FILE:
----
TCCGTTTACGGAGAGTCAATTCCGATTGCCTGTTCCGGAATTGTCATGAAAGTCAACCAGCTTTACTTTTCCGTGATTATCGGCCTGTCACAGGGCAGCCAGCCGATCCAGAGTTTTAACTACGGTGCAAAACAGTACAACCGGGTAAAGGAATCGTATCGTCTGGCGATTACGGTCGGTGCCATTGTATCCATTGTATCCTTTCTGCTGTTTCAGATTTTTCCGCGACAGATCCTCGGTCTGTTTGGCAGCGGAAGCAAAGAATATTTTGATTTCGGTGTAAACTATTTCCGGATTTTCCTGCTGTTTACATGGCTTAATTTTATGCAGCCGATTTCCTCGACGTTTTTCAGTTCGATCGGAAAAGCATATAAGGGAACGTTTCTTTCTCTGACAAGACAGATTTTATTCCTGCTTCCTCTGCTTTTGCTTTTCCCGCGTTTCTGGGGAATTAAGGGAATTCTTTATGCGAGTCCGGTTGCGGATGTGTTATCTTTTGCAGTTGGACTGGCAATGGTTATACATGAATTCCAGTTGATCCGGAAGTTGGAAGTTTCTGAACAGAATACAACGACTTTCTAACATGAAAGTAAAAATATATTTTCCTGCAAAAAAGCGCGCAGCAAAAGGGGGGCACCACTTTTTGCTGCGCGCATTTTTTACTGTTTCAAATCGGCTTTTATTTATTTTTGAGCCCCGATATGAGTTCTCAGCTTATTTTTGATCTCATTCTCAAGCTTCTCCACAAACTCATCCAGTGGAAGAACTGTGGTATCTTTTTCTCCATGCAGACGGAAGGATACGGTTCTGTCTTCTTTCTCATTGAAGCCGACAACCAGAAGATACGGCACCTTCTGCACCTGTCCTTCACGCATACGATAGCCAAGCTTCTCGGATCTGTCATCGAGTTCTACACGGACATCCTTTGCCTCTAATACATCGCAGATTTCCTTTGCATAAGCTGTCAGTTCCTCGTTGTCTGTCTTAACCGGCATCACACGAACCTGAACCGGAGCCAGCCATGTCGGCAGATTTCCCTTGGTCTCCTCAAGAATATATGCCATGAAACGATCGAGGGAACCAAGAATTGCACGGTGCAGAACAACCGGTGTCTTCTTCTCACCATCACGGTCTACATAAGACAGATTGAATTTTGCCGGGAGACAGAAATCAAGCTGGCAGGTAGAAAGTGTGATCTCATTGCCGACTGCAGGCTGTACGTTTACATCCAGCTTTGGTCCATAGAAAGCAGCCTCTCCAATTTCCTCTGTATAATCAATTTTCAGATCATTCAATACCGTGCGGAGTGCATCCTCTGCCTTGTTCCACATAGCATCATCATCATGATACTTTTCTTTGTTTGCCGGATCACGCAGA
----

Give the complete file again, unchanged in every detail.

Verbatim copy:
TCCGTTTACGGAGAGTCAATTCCGATTGCCTGTTCCGGAATTGTCATGAAAGTCAACCAGCTTTACTTTTCCGTGATTATCGGCCTGTCACAGGGCAGCCAGCCGATCCAGAGTTTTAACTACGGTGCAAAACAGTACAACCGGGTAAAGGAATCGTATCGTCTGGCGATTACGGTCGGTGCCATTGTATCCATTGTATCCTTTCTGCTGTTTCAGATTTTTCCGCGACAGATCCTCGGTCTGTTTGGCAGCGGAAGCAAAGAATATTTTGATTTCGGTGTAAACTATTTCCGGATTTTCCTGCTGTTTACATGGCTTAATTTTATGCAGCCGATTTCCTCGACGTTTTTCAGTTCGATCGGAAAAGCATATAAGGGAACGTTTCTTTCTCTGACAAGACAGATTTTATTCCTGCTTCCTCTGCTTTTGCTTTTCCCGCGTTTCTGGGGAATTAAGGGAATTCTTTATGCGAGTCCGGTTGCGGATGTGTTATCTTTTGCAGTTGGACTGGCAATGGTTATACATGAATTCCAGTTGATCCGGAAGTTGGAAGTTTCTGAACAGAATACAACGACTTTCTAACATGAAAGTAAAAATATATTTTCCTGCAAAAAAGCGCGCAGCAAAAGGGGGGCACCACTTTTTGCTGCGCGCATTTTTTACTGTTTCAAATCGGCTTTTATTTATTTTTGAGCCCCGATATGAGTTCTCAGCTTATTTTTGATCTCATTCTCAAGCTTCTCCACAAACTCATCCAGTGGAAGAACTGTGGTATCTTTTTCTCCATGCAGACGGAAGGATACGGTTCTGTCTTCTTTCTCATTGAAGCCGACAACCAGAAGATACGGCACCTTCTGCACCTGTCCTTCACGCATACGATAGCCAAGCTTCTCGGATCTGTCATCGAGTTCTACACGGACATCCTTTGCCTCTAATACATCGCAGATTTCCTTTGCATAAGCTGTCAGTTCCTCGTTGTCTGTCTTAACCGGCATCACACGAACCTGAACCGGAGCCAGCCATGTCGGCAGATTTCCCTTGGTCTCCTCAAGAATATATGCCATGAAACGATCGAGGGAACCAAGAATTGCACGGTGCAGAACAACCGGTGTCTTCTTCTCACCATCACGGTCTACATAAGACAGATTGAATTTTGCCGGGAGACAGAAATCAAGCTGGCAGGTAGAAAGTGTGATCTCATTGCCGACTGCAGGCTGTACGTTTACATCCAGCTTTGGTCCATAGAAAGCAGCCTCTCCAATTTCCTCTGTATAATCAATTTTCAGATCATTCAATACCGTGCGGAGTGCATCCTCTGCCTTGTTCCACATAGCATCATCATCATGATACTTTTCTTTGTTTGCCGGATCACGCAGA